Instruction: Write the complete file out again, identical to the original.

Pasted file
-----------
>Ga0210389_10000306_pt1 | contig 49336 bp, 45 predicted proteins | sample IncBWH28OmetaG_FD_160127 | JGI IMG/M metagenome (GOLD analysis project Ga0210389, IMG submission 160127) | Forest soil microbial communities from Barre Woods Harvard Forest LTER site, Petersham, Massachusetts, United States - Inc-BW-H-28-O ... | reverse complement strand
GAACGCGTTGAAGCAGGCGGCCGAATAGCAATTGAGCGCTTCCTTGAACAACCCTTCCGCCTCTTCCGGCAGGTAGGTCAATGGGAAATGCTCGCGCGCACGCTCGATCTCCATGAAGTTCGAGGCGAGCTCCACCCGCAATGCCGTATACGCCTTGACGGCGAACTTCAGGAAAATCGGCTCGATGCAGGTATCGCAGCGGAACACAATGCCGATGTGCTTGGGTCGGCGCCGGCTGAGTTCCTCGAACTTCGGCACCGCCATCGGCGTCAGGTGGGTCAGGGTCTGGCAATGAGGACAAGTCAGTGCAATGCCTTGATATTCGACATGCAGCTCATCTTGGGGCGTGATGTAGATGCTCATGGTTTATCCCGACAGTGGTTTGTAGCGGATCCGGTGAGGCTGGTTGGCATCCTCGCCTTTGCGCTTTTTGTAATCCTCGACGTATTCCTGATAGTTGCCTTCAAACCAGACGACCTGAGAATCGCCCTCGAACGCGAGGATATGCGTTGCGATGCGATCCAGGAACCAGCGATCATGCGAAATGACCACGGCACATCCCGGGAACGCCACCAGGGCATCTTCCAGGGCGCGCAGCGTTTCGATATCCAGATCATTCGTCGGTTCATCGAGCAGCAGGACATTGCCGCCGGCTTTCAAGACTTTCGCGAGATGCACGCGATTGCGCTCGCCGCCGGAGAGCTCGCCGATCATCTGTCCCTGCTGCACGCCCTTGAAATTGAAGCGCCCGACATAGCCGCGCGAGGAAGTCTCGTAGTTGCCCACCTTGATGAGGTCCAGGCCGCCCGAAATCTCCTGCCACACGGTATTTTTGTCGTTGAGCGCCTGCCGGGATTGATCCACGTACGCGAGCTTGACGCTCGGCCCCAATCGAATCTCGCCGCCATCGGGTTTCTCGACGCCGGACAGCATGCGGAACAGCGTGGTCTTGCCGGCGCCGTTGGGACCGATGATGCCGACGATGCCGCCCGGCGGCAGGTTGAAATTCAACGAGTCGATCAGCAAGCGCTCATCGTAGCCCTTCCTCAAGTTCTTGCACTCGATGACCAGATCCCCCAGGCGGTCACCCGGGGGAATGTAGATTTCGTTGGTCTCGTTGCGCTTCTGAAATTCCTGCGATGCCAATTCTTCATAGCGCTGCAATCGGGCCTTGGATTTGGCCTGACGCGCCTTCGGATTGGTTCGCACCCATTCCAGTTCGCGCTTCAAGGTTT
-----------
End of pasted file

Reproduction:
>Ga0210389_10000306_pt1 | contig 49336 bp, 45 predicted proteins | sample IncBWH28OmetaG_FD_160127 | JGI IMG/M metagenome (GOLD analysis project Ga0210389, IMG submission 160127) | Forest soil microbial communities from Barre Woods Harvard Forest LTER site, Petersham, Massachusetts, United States - Inc-BW-H-28-O ... | reverse complement strand
GAACGCGTTGAAGCAGGCGGCCGAATAGCAATTGAGCGCTTCCTTGAACAACCCTTCCGCCTCTTCCGGCAGGTAGGTCAATGGGAAATGCTCGCGCGCACGCTCGATCTCCATGAAGTTCGAGGCGAGCTCCACCCGCAATGCCGTATACGCCTTGACGGCGAACTTCAGGAAAATCGGCTCGATGCAGGTATCGCAGCGGAACACAATGCCGATGTGCTTGGGTCGGCGCCGGCTGAGTTCCTCGAACTTCGGCACCGCCATCGGCGTCAGGTGGGTCAGGGTCTGGCAATGAGGACAAGTCAGTGCAATGCCTTGATATTCGACATGCAGCTCATCTTGGGGCGTGATGTAGATGCTCATGGTTTATCCCGACAGTGGTTTGTAGCGGATCCGGTGAGGCTGGTTGGCATCCTCGCCTTTGCGCTTTTTGTAATCCTCGACGTATTCCTGATAGTTGCCTTCAAACCAGACGACCTGAGAATCGCCCTCGAACGCGAGGATATGCGTTGCGATGCGATCCAGGAACCAGCGATCATGCGAAATGACCACGGCACATCCCGGGAACGCCACCAGGGCATCTTCCAGGGCGCGCAGCGTTTCGATATCCAGATCATTCGTCGGTTCATCGAGCAGCAGGACATTGCCGCCGGCTTTCAAGACTTTCGCGAGATGCACGCGATTGCGCTCGCCGCCGGAGAGCTCGCCGATCATCTGTCCCTGCTGCACGCCCTTGAAATTGAAGCGCCCGACATAGCCGCGCGAGGAAGTCTCGTAGTTGCCCACCTTGATGAGGTCCAGGCCGCCCGAAATCTCCTGCCACACGGTATTTTTGTCGTTGAGCGCCTGCCGGGATTGATCCACGTACGCGAGCTTGACGCTCGGCCCCAATCGAATCTCGCCGCCATCGGGTTTCTCGACGCCGGACAGCATGCGGAACAGCGTGGTCTTGCCGGCGCCGTTGGGACCGATGATGCCGACGATGCCGCCCGGCGGCAGGTTGAAATTCAACGAGTCGATCAGCAAGCGCTCATCGTAGCCCTTCCTCAAGTTCTTGCACTCGATGACCAGATCCCCCAGGCGGTCACCCGGGGGAATGTAGATTTCGTTGGTCTCGTTGCGCTTCTGAAATTCCTGCGATGCCAATTCTTCATAGCGCTGCAATCGGGCCTTGGATTTGGCCTGACGCGCCTTCGGATTGGTTCGCACCCATTCCAGTTCGCGCTTCAAGGTTT